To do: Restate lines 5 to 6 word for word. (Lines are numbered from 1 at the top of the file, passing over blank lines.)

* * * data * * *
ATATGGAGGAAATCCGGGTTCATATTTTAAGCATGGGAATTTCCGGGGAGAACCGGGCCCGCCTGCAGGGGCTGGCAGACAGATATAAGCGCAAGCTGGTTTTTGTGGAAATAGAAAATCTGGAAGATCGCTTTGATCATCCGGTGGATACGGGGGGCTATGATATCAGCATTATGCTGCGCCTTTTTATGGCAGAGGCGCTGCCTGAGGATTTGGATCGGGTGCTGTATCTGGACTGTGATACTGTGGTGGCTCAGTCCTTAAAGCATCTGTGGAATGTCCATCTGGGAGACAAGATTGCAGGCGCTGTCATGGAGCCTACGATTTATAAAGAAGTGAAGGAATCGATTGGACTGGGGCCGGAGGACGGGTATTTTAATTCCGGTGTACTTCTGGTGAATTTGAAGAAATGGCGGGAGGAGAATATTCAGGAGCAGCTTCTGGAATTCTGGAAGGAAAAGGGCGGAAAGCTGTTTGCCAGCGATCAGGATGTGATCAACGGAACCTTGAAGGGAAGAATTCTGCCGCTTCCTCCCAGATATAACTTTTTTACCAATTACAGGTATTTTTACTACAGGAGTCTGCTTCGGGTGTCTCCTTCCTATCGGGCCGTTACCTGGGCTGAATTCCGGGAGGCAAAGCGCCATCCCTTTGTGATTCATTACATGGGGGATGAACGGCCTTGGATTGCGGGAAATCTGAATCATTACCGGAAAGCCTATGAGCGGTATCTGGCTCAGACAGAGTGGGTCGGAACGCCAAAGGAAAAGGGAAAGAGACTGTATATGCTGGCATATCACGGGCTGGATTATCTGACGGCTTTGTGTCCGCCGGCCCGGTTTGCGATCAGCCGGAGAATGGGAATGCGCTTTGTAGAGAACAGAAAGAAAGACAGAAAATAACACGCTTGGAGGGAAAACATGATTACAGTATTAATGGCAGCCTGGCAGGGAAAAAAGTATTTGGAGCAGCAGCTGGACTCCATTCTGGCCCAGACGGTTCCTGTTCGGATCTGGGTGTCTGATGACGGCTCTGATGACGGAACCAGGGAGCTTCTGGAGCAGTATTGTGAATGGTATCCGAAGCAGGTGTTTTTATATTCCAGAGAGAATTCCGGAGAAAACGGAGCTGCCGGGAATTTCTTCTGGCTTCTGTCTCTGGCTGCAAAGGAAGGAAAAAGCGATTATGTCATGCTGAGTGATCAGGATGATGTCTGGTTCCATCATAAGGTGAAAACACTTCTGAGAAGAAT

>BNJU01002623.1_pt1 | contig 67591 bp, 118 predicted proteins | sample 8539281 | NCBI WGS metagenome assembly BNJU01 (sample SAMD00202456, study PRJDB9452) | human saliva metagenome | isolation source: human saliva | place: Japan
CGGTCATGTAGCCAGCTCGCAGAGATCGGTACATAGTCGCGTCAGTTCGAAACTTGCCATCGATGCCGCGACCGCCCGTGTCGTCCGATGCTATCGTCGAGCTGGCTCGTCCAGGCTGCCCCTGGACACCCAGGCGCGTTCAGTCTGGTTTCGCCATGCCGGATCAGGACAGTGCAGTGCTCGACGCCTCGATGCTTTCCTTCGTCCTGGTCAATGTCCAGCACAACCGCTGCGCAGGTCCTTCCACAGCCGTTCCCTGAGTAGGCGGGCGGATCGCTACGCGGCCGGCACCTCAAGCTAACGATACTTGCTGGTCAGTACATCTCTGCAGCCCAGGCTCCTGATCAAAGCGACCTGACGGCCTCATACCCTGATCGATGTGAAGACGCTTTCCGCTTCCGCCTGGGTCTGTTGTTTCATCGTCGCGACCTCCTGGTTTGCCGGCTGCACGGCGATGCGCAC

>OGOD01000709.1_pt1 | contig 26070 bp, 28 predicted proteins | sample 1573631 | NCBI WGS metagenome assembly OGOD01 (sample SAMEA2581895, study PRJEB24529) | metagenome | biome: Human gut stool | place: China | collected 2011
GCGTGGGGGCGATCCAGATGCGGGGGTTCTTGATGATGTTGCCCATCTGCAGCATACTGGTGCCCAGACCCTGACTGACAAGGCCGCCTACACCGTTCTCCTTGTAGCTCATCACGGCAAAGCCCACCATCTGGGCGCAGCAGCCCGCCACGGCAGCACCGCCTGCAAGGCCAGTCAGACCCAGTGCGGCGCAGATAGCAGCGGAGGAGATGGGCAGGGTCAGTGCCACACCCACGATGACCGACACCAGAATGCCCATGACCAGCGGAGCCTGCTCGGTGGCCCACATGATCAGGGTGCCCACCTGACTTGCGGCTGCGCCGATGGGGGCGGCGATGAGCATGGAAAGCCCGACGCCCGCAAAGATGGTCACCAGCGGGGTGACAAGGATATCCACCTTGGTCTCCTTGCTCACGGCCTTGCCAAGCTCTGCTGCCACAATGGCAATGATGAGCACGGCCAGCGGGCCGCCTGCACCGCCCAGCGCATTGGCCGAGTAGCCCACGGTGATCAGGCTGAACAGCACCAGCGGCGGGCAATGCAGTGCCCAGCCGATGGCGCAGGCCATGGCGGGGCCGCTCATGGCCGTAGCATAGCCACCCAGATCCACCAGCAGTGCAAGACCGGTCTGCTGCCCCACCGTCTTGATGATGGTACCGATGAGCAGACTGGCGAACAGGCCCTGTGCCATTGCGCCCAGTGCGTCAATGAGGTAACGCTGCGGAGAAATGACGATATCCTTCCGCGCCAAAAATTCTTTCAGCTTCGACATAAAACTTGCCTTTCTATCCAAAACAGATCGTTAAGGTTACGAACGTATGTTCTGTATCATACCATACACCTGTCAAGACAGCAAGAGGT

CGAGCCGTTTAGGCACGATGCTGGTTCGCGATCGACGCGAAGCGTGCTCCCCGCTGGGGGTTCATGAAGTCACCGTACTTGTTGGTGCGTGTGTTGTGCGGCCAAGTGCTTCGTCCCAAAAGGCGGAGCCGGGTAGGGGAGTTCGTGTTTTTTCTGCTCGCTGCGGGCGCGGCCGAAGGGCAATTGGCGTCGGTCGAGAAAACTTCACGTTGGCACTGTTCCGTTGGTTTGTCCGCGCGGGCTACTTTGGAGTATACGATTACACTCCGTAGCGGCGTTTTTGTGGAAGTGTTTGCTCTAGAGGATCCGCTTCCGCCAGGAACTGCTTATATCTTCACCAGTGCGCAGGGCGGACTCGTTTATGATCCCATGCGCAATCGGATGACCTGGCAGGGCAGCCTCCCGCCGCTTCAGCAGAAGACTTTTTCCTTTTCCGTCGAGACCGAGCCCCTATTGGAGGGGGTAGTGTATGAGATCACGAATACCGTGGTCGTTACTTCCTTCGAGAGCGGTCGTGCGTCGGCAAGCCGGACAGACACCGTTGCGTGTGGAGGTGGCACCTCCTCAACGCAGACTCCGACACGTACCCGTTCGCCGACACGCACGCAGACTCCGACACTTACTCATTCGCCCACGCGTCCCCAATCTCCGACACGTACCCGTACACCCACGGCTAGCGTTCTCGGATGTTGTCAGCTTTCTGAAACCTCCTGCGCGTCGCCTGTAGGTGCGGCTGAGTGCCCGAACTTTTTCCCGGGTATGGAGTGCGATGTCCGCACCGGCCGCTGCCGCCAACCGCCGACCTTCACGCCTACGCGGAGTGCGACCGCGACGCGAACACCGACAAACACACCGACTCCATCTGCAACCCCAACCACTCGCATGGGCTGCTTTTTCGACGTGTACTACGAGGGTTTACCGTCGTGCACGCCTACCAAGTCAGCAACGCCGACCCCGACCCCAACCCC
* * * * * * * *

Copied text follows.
GCGTGGGGGCGATCCAGATGCGGGGGTTCTTGATGATGTTGCCCATCTGCAGCATACTGGTGCCCAGACCCTGACTGACAAGGCCGCCTACACCGTTCTCCTTGTAGCTCATCACGGCAAAGCCCACCATCTGGGCGCAGCAGCCCGCCACGGCAGCACCGCCTGCAAGGCCAGTCAGACCCAGTGCGGCGCAGATAGCAGCGGAGGAGATGGGCAGGGTCAGTGCCACACCCACGATGACCGACACCAGAATGCCCATGACCAGCGGAGCCTGCTCGGTGGCCCACATGATCAGGGTGCCCACCTGACTTGCGGCTGCGCCGATGGGGGCGGCGATGAGCATGGAAAGCCCGACGCCCGCAAAGATGGTCACCAGCGGGGTGACAAGGATATCCACCTTGGTCTCCTTGCTCACGGCCTTGCCAAGCTCTGCTGCCACAATGGCAATGATGAGCACGGCCAGCGGGCCGCCTGCACCGCCCAGCGCATTGGCCGAGTAGCCCACGGTGATCAGGCTGAACAGCACCAGCGGCGGGCAATGCAGTGCCCAGCCGATGGCGCAGGCCATGGCGGGGCCGCTCATGGCCGTAGCATAGCCACCCAGATCCACCAGCAGTGCAAGACCGGTCTGCTGCCCCACCGTCTTGATGATGGTACCGATGAGCAGACTGGCGAACAGGCCCTGTGCCATTGCGCCCAGTGCGTCAATGAGGTAACGCTGCGGAGAAATGACGATATCCTTCCGCGCCAAAAATTCTTTCAGCTTCGACATAAAACTTGCCTTTCTATCCAAAACAGATCGTTAAGGTTACGAACGTATGTTCTGTATCATACCATACACCTGTCAAGACAGCAAGAGGT

CGAGCCGTTTAGGCACGATGCTGGTTCGCGATCGACGCGAAGCGTGCTCCCCGCTGGGGGTTCATGAAGTCACCGTACTTGTTGGTGCGTGTGTTGTGCGGCCAAGTGCTTCGTCCCAAAAGGCGGAGCCGGGTAGGGGAGTTCGTGTTTTTTCTGCTCGCTGCGGGCGCGGCCGAAGGGCAATTGGCGTCGGTCGAGAAAACTTCACGTTGGCACTGTTCCGTTGGTTTGTCCGCGCGGGCTACTTTGGAGTATACGATTACACTCCGTAGCGGCGTTTTTGTGGAAGTGTTTGCTCTAGAGGATCCGCTTCCGCCAGGAACTGCTTATATCTTCACCAGTGCGCAGGGCGGACTCGTTTATGATCCCATGCGCAATCGGATGACCTGGCAGGGCAGCCTCCCGCCGCTTCAGCAGAAGACTTTTTCCTTTTCCGTCGAGACCGAGCCCCTATTGGAGGGGGTAGTGTATGAGATCACGAATACCGTGGTCGTTACTTCCTTCGAGAGCGGTCGTGCGTCGGCAAGCCGGACAGACACCGTTGCGTGTGGAGGTGGCACCTCCTCAACGCAGACTCCGACACGTACCCGTTCGCCGACACGCACGCAGACTCCGACACTTACTCATTCGCCCACGCGTCCCCAATCTCCGACACGTACCCGTACACCCACGGCTAGCGTTCTCGGATGTTGTCAGCTTTCTGAAACCTCCTGCGCGTCGCCTGTAGGTGCGGCTGAGTGCCCGAACTTTTTCCCGGGTATGGAGTGCGATGTCCGCACCGGCCGCTGCCGCCAACCGCCGACCTTCACGCCTACGCGGAGTGCGACCGCGACGCGAACACCGACAAACACACCGACTCCATCTGCAACCCCAACCACTCGCATGGGCTGCTTTTTCGACGTGTACTACGAGGGTTTACCGTCGTGCACGCCTACCAAGTCAGCAACGCCGACCCCGACCCCAACCCC